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Lowest incidence rates of lung cancer in Oman, finds study

3 Nov 2019

Oman has one of the lowest incidence rates of lung cancer in the world with no evidence of any rise of this cancer type. “National authorities should capitalise on this finding to avoid any future lung cancer epidemics especially those driven by tobacco use,” said Dr Jawad al Lawati, rapporteur at the National Tobacco Control Committee (NTCC), while speaking to Muscat Daily. 

 In the study, ‘Epidemiology of Lung Cancer in Oman: 20-Year Trends and Tumour Characteristics’, it has been found that lung cancer is the most common malignancy affecting humanity. “Lung cancer has been ranked the seventh most common cancer among both genders in the GCC states (Bahrain, Kuwait, Qatar, Saudi Arabia, Oman and the UAE) between 1998 and 2012, with an average of 505 new cases (4.6 per cent of total cancers) per year,” Dr Lawati said. Between 1996 and 2015, a total of 956 cases of primary lung cancer were registered with the Oman National Cancer Registry (ONCR) accounting for 4.5 per cent of all invasive cancers (including non-melanoma skin cancer), ranking it as the eighth most common cancer in the country. 

 On average, 48 cases were diagnosed per annum – 36 in males and 12 in females. The overall male-to-female ratio is 3:1, ranking lung cancer as the sixth most common cancer among Omani men preceded by prostate, stomach, non-Hodgkin lymphoma, leukaemia and colorectal. In females, it did not reach the ten most frequent tumours. Of the 1,681 cancer deaths that occurred in 2018 in Oman, 108 (6.4 per cent) were attributed to lung cancer. Nearly 86 per cent of lung cancer deaths in 2018 occurred in men making it the third leading cause of death due to cancer in men after stomach and colorectal cancers.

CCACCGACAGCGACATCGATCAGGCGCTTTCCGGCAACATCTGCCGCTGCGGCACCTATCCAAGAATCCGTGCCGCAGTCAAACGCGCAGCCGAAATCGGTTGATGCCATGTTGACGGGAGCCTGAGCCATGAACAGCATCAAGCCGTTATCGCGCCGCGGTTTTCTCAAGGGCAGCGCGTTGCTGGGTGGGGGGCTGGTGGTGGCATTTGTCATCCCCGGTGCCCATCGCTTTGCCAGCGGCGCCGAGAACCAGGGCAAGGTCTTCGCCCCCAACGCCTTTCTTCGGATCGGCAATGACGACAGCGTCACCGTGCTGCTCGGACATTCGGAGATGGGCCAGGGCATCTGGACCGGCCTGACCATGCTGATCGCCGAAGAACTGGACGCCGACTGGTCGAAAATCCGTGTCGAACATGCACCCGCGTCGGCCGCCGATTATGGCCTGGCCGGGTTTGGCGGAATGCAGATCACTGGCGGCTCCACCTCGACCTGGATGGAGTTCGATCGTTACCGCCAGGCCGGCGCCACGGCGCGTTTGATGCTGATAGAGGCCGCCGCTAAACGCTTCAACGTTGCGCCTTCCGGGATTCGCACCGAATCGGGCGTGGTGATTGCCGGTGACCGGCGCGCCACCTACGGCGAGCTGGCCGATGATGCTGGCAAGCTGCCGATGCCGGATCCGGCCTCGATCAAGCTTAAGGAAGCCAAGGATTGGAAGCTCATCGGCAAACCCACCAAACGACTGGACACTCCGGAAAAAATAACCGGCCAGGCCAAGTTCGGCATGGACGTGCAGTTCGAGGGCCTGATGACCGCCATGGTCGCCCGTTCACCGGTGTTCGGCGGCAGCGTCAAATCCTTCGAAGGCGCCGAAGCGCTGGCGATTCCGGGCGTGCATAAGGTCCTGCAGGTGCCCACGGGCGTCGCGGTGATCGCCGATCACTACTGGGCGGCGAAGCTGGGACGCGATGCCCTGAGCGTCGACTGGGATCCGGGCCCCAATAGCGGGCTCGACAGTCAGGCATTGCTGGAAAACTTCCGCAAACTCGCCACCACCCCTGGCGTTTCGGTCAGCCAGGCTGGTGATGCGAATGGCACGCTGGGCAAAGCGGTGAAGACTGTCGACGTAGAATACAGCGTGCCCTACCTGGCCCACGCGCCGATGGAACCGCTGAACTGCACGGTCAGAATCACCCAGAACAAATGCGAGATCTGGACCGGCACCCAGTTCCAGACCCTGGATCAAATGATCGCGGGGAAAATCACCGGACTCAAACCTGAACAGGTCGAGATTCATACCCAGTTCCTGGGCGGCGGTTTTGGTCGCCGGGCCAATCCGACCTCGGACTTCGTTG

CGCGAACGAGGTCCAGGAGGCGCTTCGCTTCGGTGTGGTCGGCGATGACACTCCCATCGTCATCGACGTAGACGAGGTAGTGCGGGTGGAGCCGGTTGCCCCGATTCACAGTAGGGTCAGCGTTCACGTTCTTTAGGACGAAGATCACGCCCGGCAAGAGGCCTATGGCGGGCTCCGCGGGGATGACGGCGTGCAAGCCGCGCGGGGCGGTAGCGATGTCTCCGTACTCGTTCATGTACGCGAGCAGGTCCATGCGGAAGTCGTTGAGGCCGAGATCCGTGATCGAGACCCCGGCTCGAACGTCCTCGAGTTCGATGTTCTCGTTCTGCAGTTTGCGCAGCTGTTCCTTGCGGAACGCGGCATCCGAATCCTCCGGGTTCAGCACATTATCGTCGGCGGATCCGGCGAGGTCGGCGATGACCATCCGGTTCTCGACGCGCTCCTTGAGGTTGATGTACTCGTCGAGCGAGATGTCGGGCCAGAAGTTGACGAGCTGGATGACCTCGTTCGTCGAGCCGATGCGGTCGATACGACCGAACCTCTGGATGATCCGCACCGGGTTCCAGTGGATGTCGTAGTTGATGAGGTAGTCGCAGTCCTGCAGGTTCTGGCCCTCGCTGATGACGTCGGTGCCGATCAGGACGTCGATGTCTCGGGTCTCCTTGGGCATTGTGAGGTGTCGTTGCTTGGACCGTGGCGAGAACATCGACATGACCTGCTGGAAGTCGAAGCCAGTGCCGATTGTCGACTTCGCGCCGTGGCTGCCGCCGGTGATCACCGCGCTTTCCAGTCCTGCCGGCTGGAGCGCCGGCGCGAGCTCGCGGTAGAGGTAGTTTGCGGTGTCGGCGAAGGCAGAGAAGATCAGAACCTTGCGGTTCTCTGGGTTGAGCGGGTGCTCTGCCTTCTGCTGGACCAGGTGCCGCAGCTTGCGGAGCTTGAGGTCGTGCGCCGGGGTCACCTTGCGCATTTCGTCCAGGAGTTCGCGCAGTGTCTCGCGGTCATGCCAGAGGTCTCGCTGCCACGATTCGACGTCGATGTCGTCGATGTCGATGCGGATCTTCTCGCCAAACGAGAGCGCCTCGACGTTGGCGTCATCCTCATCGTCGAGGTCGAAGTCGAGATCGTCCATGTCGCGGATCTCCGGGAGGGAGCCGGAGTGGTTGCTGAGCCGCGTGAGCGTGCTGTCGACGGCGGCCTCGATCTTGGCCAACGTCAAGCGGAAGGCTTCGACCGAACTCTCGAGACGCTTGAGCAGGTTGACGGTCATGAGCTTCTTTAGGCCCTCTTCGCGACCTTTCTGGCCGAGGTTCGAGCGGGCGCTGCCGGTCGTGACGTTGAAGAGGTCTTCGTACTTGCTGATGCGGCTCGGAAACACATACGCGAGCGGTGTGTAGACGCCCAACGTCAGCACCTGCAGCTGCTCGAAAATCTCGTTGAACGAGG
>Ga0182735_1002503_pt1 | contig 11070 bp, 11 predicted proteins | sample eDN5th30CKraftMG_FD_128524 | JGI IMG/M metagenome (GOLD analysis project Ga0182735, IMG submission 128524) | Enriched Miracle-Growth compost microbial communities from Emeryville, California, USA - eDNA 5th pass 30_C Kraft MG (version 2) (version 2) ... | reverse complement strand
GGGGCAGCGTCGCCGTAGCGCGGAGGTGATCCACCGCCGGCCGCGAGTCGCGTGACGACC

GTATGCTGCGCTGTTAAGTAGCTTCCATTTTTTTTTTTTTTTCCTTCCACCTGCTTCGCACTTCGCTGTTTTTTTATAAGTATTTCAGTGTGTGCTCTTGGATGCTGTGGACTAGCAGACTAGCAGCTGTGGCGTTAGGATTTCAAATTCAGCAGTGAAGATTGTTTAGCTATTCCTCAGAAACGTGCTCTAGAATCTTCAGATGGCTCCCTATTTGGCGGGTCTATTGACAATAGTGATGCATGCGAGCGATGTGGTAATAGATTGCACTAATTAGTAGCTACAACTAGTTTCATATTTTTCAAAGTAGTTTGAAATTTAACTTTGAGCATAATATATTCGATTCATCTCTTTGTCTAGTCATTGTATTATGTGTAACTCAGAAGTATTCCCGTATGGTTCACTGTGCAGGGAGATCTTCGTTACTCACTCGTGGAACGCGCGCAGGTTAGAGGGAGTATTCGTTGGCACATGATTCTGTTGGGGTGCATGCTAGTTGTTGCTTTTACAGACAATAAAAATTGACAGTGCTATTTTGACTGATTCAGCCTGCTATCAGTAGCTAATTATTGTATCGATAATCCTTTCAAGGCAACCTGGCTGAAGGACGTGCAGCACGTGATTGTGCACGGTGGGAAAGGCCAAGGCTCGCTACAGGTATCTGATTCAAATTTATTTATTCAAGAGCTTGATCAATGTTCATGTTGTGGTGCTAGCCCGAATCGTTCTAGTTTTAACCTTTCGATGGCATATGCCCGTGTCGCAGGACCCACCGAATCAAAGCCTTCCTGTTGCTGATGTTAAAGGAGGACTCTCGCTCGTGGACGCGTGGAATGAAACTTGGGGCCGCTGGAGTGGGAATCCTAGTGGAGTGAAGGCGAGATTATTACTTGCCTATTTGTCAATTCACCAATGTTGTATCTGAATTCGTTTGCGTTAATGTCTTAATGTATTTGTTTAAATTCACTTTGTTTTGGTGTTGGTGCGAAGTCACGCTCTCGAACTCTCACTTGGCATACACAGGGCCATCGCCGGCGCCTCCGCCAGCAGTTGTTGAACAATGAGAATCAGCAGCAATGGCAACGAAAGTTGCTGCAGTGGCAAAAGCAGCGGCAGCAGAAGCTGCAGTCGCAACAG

“Our analysis shows that Oman has one of the lowest age-standardised lung cancer incidence rates in the world (8.2 per 100,000 for men and 2.6 per 100,000 for women) over the 20 years studied (1996-2015), and there is no evidence of changes in trend throughout this period.” “In an analysis by International Agency for Research on Cancer in 2018, Oman had the fourth lowest Age-Standardised Rate (ASR) of lung cancer among men (7.1 cases per 100,000) in all 48 countries of Asia studied, preceded only by Yemen (3.9), Saudi Arabia (5.8) and the UAE (7.0).”

In the same study, Omani women ranked first, with the lowest ASR rate (1.5 per 100,000) of lung cancer among Asian female populations. In contrast to the very low ASR of lung cancer in Oman, Saudi Arabia and the UAE, higher rates were reported among men and women from Bahrain (34.3 and 12.1), Qatar (18.5 and 5.5) and Kuwait (13.8 and 4.0). 

 The exceptionally low ASR of lung cancer and its mortality in Oman could be explained by it being one of the lowest prevalence countries for tobacco use in the world, ranked as 11th lowest among 149 countries for current age-standardised smoking rates in the world (15.6 per cent in men, 0.5 per cent in women; 8.1 per cent for both genders). “Before 1970, smoking in public places in Oman was a crime punishable by imprisonment,” Dr Lawati said. 

 “Additionally, the government imposes customs tariffs (at the rate of 100 per cent valorem tax) on all tobacco products. “From June 2019, additional selective taxes, at the rate of 100 per cent of retail prices, were imposed on all tobacco products, and energy drinks, and at a rate of 50 per cent on most sugary drinks and alcoholic beverages in an effort to curb the burden of non-communicable diseases including cancer.”

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